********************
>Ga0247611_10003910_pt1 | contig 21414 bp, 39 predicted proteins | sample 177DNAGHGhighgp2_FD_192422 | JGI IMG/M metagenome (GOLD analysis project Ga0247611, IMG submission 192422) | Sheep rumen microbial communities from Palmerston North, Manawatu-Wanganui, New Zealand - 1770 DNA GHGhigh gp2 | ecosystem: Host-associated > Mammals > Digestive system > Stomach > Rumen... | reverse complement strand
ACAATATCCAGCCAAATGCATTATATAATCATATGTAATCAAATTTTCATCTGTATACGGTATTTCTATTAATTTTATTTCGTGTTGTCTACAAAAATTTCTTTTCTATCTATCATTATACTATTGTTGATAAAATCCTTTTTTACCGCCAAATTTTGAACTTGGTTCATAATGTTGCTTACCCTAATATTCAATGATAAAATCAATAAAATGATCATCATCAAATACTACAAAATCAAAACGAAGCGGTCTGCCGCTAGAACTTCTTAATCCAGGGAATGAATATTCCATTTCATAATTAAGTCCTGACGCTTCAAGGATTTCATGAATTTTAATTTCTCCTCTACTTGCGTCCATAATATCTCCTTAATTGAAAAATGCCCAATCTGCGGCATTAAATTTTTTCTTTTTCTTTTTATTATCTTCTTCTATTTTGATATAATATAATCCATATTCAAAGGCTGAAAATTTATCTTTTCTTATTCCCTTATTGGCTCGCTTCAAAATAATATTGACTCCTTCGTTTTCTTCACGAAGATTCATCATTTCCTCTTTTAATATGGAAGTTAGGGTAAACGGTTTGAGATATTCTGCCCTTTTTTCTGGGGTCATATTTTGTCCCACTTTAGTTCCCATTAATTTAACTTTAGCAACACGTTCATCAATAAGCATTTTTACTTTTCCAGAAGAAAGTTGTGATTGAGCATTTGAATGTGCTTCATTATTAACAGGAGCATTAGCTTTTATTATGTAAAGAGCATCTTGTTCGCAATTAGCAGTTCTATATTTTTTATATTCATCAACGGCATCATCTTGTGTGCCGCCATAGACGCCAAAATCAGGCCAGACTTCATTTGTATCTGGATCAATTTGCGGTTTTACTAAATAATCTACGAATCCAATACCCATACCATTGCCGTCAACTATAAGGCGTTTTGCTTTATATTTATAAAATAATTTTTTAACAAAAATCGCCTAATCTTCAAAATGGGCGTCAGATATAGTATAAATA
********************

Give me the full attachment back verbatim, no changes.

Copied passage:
>Ga0247611_10003910_pt1 | contig 21414 bp, 39 predicted proteins | sample 177DNAGHGhighgp2_FD_192422 | JGI IMG/M metagenome (GOLD analysis project Ga0247611, IMG submission 192422) | Sheep rumen microbial communities from Palmerston North, Manawatu-Wanganui, New Zealand - 1770 DNA GHGhigh gp2 | ecosystem: Host-associated > Mammals > Digestive system > Stomach > Rumen... | reverse complement strand
ACAATATCCAGCCAAATGCATTATATAATCATATGTAATCAAATTTTCATCTGTATACGGTATTTCTATTAATTTTATTTCGTGTTGTCTACAAAAATTTCTTTTCTATCTATCATTATACTATTGTTGATAAAATCCTTTTTTACCGCCAAATTTTGAACTTGGTTCATAATGTTGCTTACCCTAATATTCAATGATAAAATCAATAAAATGATCATCATCAAATACTACAAAATCAAAACGAAGCGGTCTGCCGCTAGAACTTCTTAATCCAGGGAATGAATATTCCATTTCATAATTAAGTCCTGACGCTTCAAGGATTTCATGAATTTTAATTTCTCCTCTACTTGCGTCCATAATATCTCCTTAATTGAAAAATGCCCAATCTGCGGCATTAAATTTTTTCTTTTTCTTTTTATTATCTTCTTCTATTTTGATATAATATAATCCATATTCAAAGGCTGAAAATTTATCTTTTCTTATTCCCTTATTGGCTCGCTTCAAAATAATATTGACTCCTTCGTTTTCTTCACGAAGATTCATCATTTCCTCTTTTAATATGGAAGTTAGGGTAAACGGTTTGAGATATTCTGCCCTTTTTTCTGGGGTCATATTTTGTCCCACTTTAGTTCCCATTAATTTAACTTTAGCAACACGTTCATCAATAAGCATTTTTACTTTTCCAGAAGAAAGTTGTGATTGAGCATTTGAATGTGCTTCATTATTAACAGGAGCATTAGCTTTTATTATGTAAAGAGCATCTTGTTCGCAATTAGCAGTTCTATATTTTTTATATTCATCAACGGCATCATCTTGTGTGCCGCCATAGACGCCAAAATCAGGCCAGACTTCATTTGTATCTGGATCAATTTGCGGTTTTACTAAATAATCTACGAATCCAATACCCATACCATTGCCGTCAACTATAAGGCGTTTTGCTTTATATTTATAAAATAATTTTTTAACAAAAATCGCCTAATCTTCAAAATGGGCGTCAGATATAGTATAAATA